The Samaritan: Luke 10:25-37
Many, seeking to obey the letter of the Torah, fail to keep the spirit of Torah and thus become breakers of Torah.
The famous phrase, “Good Samaritan,” is born of the mashal (parable) of Messiah Yeshua recorded in the Gospel According to Luke 10:25-37.
The parable of the Samaritan teaches that “Love your neighbour as yourself” (Lev. 19:18) means to have compassion on those who willingly live at peace within your land and community, regardless of your relationship to them. It further teaches that right action is evidence of godly faith.
Both the ancient Samaritans and their modern descendants are of mixed ethnicity, having an ancestral connection to the Jewish people and a pseudo-Jewish religious worldview. Therefore, the Samaritan of Yeshua’s mashal (parable) [1st Century C.E.] is not the enemy that many commentators presume him to be.
Correctly Interpreting the mashal (Parable) of the “Good Shomroniy (Samaritan)” is of great importance today, particularly due to the “woke social justice” modern misinterpretation of it, which is employed by numerous anti semitic and (so called) “Christian” organizations like the World Council of Churches and their associated NGO the Ecumenical Accompaniment Programme in Palestine and Israel (EAPPI), who actively harass Jews living in their ancestral homeland of Shomron (Samaria) and Y’hudah (Judea). With the support of the WCC, the EAPPI practice their harassment of Jews in the Name of “Jesus”, the Jew they (EAPPI) claim to worship. This kind of hypocrisy relies on the misrepresentation of Scripture in order to propagate a satanic agenda.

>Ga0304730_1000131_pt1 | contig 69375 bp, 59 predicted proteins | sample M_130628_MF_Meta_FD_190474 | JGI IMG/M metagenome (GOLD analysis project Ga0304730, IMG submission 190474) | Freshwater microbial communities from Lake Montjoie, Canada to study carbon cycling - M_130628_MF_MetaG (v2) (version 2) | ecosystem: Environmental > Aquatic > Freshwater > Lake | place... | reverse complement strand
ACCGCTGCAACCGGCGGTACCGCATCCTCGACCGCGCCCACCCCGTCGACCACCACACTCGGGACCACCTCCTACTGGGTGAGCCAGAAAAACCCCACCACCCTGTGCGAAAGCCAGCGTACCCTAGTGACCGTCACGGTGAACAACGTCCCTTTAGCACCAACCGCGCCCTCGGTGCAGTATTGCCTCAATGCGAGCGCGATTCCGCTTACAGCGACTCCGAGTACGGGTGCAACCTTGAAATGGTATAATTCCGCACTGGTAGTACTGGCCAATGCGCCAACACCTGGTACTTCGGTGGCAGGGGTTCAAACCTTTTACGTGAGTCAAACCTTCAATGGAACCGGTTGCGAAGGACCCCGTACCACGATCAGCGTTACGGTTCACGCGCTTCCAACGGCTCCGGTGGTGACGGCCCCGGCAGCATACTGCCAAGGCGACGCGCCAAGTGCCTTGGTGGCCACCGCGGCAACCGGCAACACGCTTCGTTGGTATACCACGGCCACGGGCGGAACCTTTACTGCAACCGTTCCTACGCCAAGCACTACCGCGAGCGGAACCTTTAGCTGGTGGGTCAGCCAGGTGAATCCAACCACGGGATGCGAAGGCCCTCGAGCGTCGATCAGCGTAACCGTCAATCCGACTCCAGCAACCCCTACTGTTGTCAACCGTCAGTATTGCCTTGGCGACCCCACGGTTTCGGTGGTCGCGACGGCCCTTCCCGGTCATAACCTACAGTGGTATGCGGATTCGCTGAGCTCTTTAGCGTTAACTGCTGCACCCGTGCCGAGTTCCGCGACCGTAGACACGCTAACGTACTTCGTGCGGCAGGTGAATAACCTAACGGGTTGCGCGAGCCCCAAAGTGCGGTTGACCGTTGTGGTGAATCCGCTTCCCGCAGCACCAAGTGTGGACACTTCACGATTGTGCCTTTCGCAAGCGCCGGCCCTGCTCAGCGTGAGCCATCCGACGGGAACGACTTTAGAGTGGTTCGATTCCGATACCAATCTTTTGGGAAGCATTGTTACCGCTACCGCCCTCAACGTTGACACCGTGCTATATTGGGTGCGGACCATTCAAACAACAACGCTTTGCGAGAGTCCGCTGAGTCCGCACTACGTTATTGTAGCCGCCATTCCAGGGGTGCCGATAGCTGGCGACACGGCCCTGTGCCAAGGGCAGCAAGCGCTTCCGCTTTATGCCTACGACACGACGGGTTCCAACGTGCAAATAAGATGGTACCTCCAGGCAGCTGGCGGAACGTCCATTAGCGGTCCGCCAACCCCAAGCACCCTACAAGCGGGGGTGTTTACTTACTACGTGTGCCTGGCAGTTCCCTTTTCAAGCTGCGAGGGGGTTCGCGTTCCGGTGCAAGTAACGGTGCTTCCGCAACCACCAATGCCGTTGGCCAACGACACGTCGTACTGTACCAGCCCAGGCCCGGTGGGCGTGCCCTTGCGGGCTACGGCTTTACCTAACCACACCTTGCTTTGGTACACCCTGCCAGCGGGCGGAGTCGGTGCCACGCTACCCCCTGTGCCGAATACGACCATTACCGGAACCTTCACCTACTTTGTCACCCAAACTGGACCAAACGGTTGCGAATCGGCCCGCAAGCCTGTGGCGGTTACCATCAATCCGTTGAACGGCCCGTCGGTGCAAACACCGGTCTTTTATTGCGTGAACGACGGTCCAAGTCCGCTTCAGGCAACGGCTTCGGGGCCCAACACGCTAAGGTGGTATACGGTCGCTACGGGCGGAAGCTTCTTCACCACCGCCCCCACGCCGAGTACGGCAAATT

On occasion I have had the displeasure of reading well-meaning (and satanic) Christian rewrites of the parable of the good Samaritan, often titled, "The Good Palestinian".
Before I begin, let me be clear, there are of course many good people living under the Palestinian Authority and in Gaza under the terrorist organization Hamas. This is a fact that should not be denied. I love my Arab cousins living under these wicked regimes and pray for their freedom in Messiah and in daily life.